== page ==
We may advocate traveling in the off season (lower prices, lesser crowds), but odds are you held back on visiting Chicago in the winter. Yes, weather can be a factor. After all, a common Chicago joke is that the city enjoys only two seasons a year: winter, and construction. Indeed, statistics show that Chicago tourism is hopping in the summer: 32 percent of leisure travelers visit the city in the summer months, as compared to 24 percent in the winter (and only 17 percent in the fall–as it turns out, winter discounts and programming do draw a decent, albeit chilly, crowd).
Now that summer is here, the thawed-out city is bursting with outdoor festivals and concerts and Wrigley Field is officially open for business. From celebrated architecture to deep-dish pizzas to soulful blues, the city is known for a lot of things … so we’ve uncovered some of the lesser-known variations of what makes Chicago a hot summer destination.
The city is designed in an easy-to-navigate grid and boasts one of the best public transportation systems in the country. But if you’re not ready to manage Chicago on your own, try getting your bearings with a city tour. Skip the cheesy bus tours that whiz you by the Sears Tower, and opt for an experience that really gets you out and about.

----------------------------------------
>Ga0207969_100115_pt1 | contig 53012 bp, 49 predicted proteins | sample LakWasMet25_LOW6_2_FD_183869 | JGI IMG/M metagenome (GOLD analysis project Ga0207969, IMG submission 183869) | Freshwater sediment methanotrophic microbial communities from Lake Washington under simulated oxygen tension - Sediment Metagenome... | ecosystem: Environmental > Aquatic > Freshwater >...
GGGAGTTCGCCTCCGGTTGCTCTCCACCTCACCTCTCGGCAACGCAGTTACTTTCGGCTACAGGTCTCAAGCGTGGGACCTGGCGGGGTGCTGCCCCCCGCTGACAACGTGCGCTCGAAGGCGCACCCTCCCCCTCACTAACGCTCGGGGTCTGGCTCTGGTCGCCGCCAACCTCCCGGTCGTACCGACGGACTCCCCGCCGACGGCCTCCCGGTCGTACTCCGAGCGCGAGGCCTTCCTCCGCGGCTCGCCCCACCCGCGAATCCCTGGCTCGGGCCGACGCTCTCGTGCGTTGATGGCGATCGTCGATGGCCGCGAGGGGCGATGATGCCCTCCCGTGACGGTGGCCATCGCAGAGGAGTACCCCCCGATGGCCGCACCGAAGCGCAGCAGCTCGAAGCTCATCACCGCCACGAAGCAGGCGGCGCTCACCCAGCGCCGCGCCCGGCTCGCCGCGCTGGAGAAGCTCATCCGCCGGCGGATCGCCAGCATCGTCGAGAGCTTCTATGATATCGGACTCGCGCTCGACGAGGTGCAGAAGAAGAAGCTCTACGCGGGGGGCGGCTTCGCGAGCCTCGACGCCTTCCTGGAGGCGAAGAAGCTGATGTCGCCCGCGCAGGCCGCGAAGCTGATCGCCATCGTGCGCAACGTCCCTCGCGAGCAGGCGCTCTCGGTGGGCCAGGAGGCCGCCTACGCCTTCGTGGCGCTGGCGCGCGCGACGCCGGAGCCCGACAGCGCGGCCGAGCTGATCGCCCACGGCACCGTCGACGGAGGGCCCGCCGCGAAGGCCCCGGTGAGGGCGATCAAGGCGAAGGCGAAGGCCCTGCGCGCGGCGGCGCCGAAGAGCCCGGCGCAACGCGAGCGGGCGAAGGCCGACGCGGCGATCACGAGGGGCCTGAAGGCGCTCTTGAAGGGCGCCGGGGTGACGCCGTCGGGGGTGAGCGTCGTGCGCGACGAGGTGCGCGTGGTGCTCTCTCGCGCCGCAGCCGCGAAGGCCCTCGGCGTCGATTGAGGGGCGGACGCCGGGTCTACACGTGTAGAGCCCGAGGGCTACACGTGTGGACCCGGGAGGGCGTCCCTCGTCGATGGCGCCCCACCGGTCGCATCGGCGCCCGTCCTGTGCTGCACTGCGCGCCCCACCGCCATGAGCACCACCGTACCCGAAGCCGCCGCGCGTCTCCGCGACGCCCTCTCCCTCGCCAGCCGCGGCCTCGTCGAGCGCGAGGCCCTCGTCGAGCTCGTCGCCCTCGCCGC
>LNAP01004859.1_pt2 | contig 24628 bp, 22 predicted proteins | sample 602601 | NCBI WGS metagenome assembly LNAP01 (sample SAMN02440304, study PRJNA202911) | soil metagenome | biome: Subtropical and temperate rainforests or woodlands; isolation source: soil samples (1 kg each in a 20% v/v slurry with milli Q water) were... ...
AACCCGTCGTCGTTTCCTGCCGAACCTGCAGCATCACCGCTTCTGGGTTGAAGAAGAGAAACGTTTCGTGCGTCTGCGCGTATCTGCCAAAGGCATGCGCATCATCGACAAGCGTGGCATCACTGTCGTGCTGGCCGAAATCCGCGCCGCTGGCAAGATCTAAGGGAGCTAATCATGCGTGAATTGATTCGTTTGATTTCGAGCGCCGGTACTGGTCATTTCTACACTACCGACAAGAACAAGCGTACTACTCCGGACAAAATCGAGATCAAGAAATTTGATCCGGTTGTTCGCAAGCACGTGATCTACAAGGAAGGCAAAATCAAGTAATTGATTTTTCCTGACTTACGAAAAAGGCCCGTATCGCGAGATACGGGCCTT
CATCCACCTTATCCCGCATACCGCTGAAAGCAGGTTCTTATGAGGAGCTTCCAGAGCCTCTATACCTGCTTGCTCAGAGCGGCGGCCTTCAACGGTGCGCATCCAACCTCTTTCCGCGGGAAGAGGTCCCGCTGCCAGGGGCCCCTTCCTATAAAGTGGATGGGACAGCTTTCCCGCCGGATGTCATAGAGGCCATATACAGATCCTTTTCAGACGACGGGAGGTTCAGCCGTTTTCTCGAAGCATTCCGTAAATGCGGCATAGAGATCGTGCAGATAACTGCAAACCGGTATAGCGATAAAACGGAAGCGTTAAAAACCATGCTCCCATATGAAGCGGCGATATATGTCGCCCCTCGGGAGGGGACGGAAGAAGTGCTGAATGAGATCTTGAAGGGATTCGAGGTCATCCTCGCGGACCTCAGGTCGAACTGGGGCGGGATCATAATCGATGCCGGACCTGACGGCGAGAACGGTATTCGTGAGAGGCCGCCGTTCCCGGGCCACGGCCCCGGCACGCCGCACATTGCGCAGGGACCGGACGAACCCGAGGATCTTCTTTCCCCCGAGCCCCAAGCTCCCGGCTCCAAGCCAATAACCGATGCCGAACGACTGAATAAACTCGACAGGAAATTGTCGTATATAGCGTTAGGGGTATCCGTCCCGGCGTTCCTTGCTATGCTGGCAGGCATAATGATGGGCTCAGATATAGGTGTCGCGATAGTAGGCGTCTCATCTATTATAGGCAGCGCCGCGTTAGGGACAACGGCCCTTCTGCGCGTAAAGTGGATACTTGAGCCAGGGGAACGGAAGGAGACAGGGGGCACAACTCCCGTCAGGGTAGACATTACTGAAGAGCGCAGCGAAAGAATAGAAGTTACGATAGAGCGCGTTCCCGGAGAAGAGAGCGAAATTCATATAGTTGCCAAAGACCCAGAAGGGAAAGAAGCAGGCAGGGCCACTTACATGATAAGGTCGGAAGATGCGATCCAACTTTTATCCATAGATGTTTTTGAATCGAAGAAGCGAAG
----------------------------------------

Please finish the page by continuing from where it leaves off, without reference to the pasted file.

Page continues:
After the 1871 Great Chicago fire, the “Second City” was rebuilt as one of the great centers of modern architecture. Get an in-depth crash course: a walking tour with the Chicago Architecture Foundation. The Frank Lloyd Wright and his Contemporaries tour takes you through the historic Oak Park district, where you’ll find homes and buildings designed by the celebrated turn-of-the century architects.
A weekly “Tiffany Tour” visits art glass and mosaic installations that were designed by the Tiffany Glass and Decorating company. Or pay a visit the city’s past luminaries on a two-hour walk through the old Rosehill Cemetery. $5-$15. 312-922-3432, www.architecture.org
Travelers on a super-tight budget can take advantage of the city’s free Greeter Tours. These two- to four-hour tours are led by local volunteers (who are often far more enthusiastic about showing off their city than a tour guide on payroll). You’ll feel like a native in no time as you traverse the city on foot and via public transportation… best of all, you get a free visitor’s pass to the bus or the ‘L’ train. To register for a tour, visit www.chicagogreeter.com
Since the 1960s, the Windy City has been the breeding ground for some of our most iconic comedians — The Second City theater is perhaps the most famous of the bunch, bringing us legends like Bill Murray, John Belushi, Gilda Radner, John Candy, and Stephen Colbert, to name just a few.